‘I will be able to live my life’
2017-06-29 11:22:56 -
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By Austin Anderson

Lesley Mkoko lived his life in fear. His home country of Swaziland is one of the last remaining absolute monarchies in the world. The government has one ruler, King Mswati III, with supreme authority that cannot be restricted by any written laws, legislature or customs.

Mkoko wanted to leave his homeland, a country with a life expectancy of only 51 years, the fourth lowest in the world. Mkoko felt he had to escape a country that has more than one in six of its citizens living with HIV, the world’s highest rate. He knew he had to get out from under the fear the regime instilled.

But if Lesley Mkoko knew what was waiting for him in Ireland, he never would have left Swaziland.

Currently, immigrants seeking asylum in Ireland are housed within the direct provision system. They are given room and board, but conditions are often cramped and subject to many restrictions, which includes a ban on employment until granted refugee status. There is no fixed timetable for determining applications, with many remaining in the system for years.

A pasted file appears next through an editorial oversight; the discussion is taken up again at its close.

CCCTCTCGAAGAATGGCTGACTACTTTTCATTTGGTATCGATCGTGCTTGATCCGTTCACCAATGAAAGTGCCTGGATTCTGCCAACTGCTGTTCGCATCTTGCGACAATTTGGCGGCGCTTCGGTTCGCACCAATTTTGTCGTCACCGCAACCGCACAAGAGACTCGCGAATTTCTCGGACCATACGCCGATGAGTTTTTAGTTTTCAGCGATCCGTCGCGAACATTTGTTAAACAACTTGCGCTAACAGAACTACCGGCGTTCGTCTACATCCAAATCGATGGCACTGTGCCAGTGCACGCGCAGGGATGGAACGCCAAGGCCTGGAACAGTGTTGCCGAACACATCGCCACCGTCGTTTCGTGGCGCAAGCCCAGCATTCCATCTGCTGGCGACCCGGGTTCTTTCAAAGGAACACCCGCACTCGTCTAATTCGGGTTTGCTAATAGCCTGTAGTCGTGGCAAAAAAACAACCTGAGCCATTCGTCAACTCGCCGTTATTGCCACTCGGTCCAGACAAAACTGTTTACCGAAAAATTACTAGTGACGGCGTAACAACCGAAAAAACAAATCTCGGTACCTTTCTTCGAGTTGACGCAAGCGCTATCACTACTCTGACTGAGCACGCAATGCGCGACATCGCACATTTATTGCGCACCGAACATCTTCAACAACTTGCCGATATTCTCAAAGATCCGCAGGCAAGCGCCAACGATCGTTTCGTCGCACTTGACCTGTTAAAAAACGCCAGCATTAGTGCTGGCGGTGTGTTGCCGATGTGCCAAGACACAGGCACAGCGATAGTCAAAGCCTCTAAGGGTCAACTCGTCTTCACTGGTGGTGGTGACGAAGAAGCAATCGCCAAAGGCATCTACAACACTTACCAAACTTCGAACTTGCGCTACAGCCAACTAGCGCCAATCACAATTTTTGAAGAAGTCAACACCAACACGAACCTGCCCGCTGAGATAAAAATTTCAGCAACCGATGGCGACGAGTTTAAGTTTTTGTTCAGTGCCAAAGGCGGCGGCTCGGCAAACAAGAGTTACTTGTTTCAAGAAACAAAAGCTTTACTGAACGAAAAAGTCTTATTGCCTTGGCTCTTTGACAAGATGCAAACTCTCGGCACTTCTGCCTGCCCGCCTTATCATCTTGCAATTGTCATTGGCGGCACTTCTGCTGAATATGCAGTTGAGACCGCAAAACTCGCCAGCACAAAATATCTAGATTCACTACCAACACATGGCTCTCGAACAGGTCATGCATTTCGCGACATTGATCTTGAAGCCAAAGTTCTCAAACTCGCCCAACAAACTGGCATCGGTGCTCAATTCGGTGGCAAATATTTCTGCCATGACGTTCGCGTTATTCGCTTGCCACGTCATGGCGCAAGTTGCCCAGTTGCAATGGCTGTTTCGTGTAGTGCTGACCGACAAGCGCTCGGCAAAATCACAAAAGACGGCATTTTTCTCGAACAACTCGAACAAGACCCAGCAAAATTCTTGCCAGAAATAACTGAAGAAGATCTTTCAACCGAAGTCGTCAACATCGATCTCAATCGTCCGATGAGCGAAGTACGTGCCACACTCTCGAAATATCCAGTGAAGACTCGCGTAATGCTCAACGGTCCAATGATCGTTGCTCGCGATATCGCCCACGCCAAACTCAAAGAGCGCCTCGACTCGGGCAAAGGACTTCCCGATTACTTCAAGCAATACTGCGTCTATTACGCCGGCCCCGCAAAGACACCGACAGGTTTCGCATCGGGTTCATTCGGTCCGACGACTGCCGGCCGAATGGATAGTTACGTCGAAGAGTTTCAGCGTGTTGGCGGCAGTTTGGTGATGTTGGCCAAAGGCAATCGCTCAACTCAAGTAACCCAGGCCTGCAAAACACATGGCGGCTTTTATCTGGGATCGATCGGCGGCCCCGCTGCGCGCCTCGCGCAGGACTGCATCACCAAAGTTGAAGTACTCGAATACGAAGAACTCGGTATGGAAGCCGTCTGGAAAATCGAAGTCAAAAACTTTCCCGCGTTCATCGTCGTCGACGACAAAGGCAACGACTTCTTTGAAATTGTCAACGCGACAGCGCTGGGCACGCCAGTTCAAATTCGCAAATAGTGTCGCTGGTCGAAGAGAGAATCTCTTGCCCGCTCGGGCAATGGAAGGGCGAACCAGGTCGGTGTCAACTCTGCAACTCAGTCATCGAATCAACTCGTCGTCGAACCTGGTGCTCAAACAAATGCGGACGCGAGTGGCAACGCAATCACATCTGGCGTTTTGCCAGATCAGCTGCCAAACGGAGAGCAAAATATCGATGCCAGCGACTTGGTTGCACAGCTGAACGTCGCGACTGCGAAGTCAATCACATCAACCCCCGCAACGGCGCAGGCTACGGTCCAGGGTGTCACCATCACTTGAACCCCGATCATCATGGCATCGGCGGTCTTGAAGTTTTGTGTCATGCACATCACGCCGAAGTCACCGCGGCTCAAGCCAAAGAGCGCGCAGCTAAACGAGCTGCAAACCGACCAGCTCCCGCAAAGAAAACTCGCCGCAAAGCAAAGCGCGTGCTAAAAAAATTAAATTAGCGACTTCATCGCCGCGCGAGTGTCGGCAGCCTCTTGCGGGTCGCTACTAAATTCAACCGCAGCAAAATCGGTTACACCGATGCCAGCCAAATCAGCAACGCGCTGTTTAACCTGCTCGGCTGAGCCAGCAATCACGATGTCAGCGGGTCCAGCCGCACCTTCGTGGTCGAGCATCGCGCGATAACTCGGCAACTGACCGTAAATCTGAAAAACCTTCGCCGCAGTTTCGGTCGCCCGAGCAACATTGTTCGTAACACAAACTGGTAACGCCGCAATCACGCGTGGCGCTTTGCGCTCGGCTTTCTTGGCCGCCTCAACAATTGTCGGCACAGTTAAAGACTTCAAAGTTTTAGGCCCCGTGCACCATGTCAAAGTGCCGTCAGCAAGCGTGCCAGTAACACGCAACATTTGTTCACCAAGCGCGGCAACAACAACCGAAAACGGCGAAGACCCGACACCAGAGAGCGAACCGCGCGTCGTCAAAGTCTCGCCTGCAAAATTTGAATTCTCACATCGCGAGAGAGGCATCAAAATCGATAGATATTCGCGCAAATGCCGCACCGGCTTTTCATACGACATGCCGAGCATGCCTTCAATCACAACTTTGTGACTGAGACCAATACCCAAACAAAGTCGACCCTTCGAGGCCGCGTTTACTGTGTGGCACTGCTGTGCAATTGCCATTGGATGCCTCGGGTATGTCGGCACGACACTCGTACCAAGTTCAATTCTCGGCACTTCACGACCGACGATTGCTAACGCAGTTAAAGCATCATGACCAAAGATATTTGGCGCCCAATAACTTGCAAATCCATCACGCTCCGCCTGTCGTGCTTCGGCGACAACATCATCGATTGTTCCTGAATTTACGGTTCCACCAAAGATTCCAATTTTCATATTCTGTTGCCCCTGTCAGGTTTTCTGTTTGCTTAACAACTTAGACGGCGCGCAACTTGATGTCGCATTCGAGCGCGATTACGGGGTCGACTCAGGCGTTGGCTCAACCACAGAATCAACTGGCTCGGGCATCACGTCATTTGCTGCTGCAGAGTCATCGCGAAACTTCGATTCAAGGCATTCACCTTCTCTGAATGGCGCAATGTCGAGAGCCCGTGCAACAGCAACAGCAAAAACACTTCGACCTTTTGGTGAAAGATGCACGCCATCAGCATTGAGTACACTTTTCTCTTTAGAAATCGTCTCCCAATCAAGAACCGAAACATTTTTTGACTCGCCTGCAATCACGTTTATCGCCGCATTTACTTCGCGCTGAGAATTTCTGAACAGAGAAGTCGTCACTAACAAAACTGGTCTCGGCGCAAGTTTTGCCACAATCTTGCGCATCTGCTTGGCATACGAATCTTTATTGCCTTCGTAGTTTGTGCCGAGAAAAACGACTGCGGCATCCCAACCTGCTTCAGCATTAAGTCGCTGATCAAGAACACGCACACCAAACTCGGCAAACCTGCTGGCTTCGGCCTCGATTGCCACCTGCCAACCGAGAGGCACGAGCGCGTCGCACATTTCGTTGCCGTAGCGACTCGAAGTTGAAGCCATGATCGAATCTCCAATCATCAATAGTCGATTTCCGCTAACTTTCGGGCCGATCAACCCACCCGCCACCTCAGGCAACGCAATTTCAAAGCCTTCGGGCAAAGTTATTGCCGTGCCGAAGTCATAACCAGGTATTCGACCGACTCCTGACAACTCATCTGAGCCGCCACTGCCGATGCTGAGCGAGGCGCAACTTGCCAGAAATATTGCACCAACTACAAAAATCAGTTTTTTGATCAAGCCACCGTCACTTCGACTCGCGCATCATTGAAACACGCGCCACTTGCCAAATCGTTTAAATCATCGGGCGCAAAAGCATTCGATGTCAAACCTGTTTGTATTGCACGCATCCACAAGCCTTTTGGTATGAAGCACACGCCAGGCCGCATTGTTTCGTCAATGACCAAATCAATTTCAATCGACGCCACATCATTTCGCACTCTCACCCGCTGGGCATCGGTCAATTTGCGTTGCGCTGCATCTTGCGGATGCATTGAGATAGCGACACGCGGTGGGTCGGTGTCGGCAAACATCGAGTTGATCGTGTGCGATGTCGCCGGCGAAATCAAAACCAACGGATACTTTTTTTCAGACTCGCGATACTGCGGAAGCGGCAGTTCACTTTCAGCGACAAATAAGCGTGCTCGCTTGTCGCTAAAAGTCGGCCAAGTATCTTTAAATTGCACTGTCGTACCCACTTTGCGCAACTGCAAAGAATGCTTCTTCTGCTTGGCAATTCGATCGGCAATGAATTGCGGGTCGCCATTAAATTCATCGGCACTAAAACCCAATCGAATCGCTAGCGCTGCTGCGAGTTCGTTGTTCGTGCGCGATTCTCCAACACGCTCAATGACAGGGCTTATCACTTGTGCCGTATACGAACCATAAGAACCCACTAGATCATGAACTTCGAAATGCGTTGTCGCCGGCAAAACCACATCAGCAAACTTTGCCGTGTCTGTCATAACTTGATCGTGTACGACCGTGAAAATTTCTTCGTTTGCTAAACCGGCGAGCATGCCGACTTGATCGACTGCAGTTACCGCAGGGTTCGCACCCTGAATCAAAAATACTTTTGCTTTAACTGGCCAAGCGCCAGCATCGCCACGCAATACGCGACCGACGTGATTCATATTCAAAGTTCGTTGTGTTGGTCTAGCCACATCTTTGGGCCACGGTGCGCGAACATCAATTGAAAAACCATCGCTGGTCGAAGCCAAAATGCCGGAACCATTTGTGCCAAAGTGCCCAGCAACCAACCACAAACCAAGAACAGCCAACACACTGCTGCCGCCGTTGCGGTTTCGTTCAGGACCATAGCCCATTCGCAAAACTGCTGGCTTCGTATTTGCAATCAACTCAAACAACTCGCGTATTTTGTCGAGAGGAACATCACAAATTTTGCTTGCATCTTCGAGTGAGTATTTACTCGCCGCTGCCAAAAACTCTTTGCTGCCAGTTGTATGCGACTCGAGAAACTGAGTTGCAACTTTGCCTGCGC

“We are expected to live on €19 a week which is virtually impossible for a human being,” says Mkoko, who left Swaziland 11 months ago to seek asylum in Ireland and now lives in a direct provision centre. “We eat food we don’t know, prepared by people we don’t know at an exact time. If we miss that time then we don’t get the food.”

One glimmer of hope, however, is the unanimous ruling by the Supreme Court in May that the absolute ban on allowing asylum seekers to work was “in principle” unconstitutional.

“All excitement, all happiness,” Mkoko says of his reaction to the ruling. “It gave me belief [that] the justice system for the county is good and qualified.”

Excitement and happiness are feelings Mkoko hasn’t felt since arriving in Ireland. The current conditions, which remain for at least the next six months while the legislature considers how to address the ruling, have been mentally crippling on his fellow asylum seekers, he says.

“We have been turned into robots,” says Mkoko. “We are basically remote controlled.”

Over the last 11 months, Mkoko has been waiting and hoping for a decision that would allow him to resume his career as a chemical engineer. His experience working in Swaziland for Shell, among other companies, leaves him in no doubt as to what he can contribute to Irish society.

But the same can’t be said for all asylum seekers, says Mkoko - not because of their skill sets, but rather their mental health resulting from their living conditions.

“This system has destroyed a lot of lives,” he says, though he adds that if the Supreme Court ruling does prompt a change in the law, it would go a long way towards helping him and his fellow asylum seekers reclaim their lives.

“If the conditions are right to work, my life will change dramatically, a 180 degree turn,” he says. “I will be able to live my life.”
TAGS : Asylum seekers Ireland Lesley Mkoko
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